I found the original version of this recipe in Ina Garten's "Barefoot in Paris" cookbook. A tian is really nothing more than layered ingredients cooked together. Usually consisting of vegetables, the ingredients are carefully composed to look attractive as well as taste good.
Tian is also the word used for the baking dish itself. I don't know if my Corning Ware shallow dish is actually a tian, but it seemed to work just fine.
This dish was easy to prepare and the combination of flavours has a lovely thyme-infused earthiness. Next time I might try it with rosemary. So...on with the recipe.
Vegetable Tian (serves 3-4)
2 yellow onions, cut in half and sliced about 1/4 inch thick
2 garlic cloves, minced
1 pound white potatoes (or whatever you have) (I used one average sized baking potato)
1 medium zucchini
1/2 teaspoon salt
1/2 teaspoon freshly ground black pepper
1 Tablespoon fresh thyme leaves
2 ounces Gruyere or Emmenthal cheese, grated
Preheat the oven to 400 degrees.
Brush a pan with olive oil. I used a 10 round pan, but any size or shape can be used. This dish is easy to expand to feed more people.
In a medium skillet, heat 1 Tablespoon olive oil and cook the onions until translucent, taking care not to brown them too much. Add the garlic and cook for another minute or so. Spread the onion mixture on the bottom of the baking dish.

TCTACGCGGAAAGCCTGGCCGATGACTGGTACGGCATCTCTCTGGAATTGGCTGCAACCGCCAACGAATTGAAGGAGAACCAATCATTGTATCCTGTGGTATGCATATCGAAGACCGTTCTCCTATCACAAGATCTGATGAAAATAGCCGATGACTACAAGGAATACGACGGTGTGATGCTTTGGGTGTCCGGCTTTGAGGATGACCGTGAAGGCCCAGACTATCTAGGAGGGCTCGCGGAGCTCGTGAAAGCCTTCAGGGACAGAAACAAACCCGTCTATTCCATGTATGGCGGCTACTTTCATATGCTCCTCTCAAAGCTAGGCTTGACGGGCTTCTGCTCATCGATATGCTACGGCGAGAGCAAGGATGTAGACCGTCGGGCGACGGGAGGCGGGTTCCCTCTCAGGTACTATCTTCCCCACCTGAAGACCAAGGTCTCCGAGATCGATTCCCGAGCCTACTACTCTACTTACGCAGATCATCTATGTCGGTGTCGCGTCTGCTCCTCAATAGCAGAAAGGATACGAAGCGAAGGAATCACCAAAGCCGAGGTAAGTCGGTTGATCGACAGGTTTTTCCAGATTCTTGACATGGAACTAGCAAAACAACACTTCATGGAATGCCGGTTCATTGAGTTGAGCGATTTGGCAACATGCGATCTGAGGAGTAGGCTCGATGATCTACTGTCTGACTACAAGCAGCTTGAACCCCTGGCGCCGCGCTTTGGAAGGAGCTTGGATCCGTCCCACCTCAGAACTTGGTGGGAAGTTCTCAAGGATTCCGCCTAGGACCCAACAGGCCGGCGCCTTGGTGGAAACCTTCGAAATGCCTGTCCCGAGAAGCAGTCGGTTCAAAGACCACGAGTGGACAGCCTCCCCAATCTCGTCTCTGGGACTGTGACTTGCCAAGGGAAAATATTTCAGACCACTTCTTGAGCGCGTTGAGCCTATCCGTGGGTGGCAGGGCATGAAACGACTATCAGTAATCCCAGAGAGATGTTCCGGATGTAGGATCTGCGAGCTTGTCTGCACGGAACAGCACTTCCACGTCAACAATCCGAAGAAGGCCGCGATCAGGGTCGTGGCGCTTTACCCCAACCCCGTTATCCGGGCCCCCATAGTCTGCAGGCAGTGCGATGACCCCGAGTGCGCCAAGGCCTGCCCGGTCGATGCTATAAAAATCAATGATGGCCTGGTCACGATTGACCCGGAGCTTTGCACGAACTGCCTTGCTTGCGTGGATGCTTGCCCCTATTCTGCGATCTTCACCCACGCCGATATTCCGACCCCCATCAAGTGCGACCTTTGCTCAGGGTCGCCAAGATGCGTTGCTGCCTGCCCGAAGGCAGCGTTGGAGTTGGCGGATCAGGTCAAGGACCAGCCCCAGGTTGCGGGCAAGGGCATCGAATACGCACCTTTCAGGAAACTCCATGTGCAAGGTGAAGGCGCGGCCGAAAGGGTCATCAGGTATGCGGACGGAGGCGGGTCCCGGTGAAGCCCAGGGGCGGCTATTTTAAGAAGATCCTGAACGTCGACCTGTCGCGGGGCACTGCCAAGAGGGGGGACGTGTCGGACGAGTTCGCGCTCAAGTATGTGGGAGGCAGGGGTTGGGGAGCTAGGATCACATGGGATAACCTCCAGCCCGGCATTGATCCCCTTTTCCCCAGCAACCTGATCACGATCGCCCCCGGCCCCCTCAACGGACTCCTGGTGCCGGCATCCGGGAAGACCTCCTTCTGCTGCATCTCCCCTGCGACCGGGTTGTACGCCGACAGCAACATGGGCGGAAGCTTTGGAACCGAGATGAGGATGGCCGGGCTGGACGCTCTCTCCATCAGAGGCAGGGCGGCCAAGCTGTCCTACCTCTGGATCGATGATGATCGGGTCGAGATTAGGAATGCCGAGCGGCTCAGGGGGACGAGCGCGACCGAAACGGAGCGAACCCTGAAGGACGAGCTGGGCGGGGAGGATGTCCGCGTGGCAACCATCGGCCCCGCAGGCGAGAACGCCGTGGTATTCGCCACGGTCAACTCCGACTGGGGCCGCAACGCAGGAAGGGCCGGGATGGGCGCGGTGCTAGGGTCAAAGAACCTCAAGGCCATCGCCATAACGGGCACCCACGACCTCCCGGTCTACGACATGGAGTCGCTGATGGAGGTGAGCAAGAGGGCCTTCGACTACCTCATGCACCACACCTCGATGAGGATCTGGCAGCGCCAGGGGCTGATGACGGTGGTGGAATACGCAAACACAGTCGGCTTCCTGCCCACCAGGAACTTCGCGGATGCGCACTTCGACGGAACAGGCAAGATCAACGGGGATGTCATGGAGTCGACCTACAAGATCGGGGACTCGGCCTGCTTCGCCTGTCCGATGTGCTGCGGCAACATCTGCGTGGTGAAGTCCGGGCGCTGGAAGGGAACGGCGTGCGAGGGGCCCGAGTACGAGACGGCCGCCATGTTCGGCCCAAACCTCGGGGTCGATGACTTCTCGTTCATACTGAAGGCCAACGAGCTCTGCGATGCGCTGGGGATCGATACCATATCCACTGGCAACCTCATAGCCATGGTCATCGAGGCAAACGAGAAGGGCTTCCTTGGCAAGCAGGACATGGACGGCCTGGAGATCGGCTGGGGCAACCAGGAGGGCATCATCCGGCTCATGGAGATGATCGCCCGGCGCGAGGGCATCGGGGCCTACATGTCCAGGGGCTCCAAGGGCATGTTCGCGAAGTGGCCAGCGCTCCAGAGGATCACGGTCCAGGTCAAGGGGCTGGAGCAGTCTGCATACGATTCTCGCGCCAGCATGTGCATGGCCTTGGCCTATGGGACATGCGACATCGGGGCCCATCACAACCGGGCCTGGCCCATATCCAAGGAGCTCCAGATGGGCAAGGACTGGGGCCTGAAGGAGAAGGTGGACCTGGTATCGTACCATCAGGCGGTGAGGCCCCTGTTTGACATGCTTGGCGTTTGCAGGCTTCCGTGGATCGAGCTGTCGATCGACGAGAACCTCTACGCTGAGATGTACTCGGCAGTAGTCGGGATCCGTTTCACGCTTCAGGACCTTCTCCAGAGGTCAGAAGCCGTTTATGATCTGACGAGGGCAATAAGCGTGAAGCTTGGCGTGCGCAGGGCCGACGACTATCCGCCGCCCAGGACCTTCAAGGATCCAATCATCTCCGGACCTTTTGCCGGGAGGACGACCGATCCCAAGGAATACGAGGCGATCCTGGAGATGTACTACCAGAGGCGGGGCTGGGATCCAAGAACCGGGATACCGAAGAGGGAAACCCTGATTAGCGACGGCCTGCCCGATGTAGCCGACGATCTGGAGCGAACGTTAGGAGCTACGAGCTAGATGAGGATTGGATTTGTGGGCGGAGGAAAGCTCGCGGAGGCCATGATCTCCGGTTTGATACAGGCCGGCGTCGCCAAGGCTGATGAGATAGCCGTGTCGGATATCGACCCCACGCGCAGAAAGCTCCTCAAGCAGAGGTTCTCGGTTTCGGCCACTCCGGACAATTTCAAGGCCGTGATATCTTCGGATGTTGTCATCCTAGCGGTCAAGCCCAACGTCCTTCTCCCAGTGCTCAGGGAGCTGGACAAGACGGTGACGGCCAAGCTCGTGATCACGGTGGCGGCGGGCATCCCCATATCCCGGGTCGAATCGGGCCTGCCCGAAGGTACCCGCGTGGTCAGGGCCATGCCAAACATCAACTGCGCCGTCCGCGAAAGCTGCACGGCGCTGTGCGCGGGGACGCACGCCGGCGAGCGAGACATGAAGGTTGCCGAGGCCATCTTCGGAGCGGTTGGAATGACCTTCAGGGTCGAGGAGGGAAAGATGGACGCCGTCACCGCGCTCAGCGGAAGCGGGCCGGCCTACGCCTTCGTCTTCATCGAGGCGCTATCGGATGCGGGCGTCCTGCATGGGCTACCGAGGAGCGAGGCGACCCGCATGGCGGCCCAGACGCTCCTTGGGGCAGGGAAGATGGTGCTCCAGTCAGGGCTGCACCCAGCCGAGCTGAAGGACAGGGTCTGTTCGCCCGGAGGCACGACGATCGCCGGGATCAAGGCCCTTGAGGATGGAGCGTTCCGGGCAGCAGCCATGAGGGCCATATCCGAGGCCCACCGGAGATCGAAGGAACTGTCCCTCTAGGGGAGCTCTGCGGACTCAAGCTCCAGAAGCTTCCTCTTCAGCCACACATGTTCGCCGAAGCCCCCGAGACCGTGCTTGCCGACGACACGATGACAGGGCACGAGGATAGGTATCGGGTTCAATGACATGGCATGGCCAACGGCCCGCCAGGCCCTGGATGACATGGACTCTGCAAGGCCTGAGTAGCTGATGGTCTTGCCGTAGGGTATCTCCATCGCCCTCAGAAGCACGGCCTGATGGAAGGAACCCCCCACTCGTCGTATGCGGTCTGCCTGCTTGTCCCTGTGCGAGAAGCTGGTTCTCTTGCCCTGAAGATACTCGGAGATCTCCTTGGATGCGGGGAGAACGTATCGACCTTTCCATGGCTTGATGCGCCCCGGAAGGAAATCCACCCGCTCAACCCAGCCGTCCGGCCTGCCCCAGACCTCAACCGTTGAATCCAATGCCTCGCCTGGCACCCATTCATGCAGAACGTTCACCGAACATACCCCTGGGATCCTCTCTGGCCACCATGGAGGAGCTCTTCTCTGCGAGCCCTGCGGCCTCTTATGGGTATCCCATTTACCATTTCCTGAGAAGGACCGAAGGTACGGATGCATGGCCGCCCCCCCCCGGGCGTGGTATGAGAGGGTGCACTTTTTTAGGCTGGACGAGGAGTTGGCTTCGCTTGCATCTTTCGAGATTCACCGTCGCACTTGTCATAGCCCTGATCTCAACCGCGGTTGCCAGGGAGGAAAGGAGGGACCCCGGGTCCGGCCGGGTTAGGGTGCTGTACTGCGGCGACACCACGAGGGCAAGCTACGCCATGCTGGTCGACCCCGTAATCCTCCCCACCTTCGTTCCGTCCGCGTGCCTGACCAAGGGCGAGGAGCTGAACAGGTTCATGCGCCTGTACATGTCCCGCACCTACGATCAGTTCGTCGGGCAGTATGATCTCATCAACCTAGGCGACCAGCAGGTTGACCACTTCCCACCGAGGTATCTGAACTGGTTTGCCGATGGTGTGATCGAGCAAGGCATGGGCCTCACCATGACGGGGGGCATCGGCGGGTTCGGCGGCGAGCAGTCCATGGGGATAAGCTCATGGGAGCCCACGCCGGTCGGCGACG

Slice the potatoes, zucchini and tomatoes in 1/4 inch thick slices. Layer them alternately in the dish on top of the onions, fitting them in tightly, making just one layer. Sprinkle with the salt and pepper, then the thyme leaves. Drizzle with a little more olive oil, about 1 Tablespoon. Cover the dish with aluminum foil and bake for 30 - 35 minutes, or until the potatoes are barely tender. Uncover the dish, sprinkle the cheese on top and bake for another 25-30 minutes or until browned.
NOTE: I forgot the garlic until it was too late, but the dish tasted wonderful nonetheless. And lacking any of the suggested cheeses, I sprinkled about 3 Tablespoons of freshly grated Parmesan cheese instead.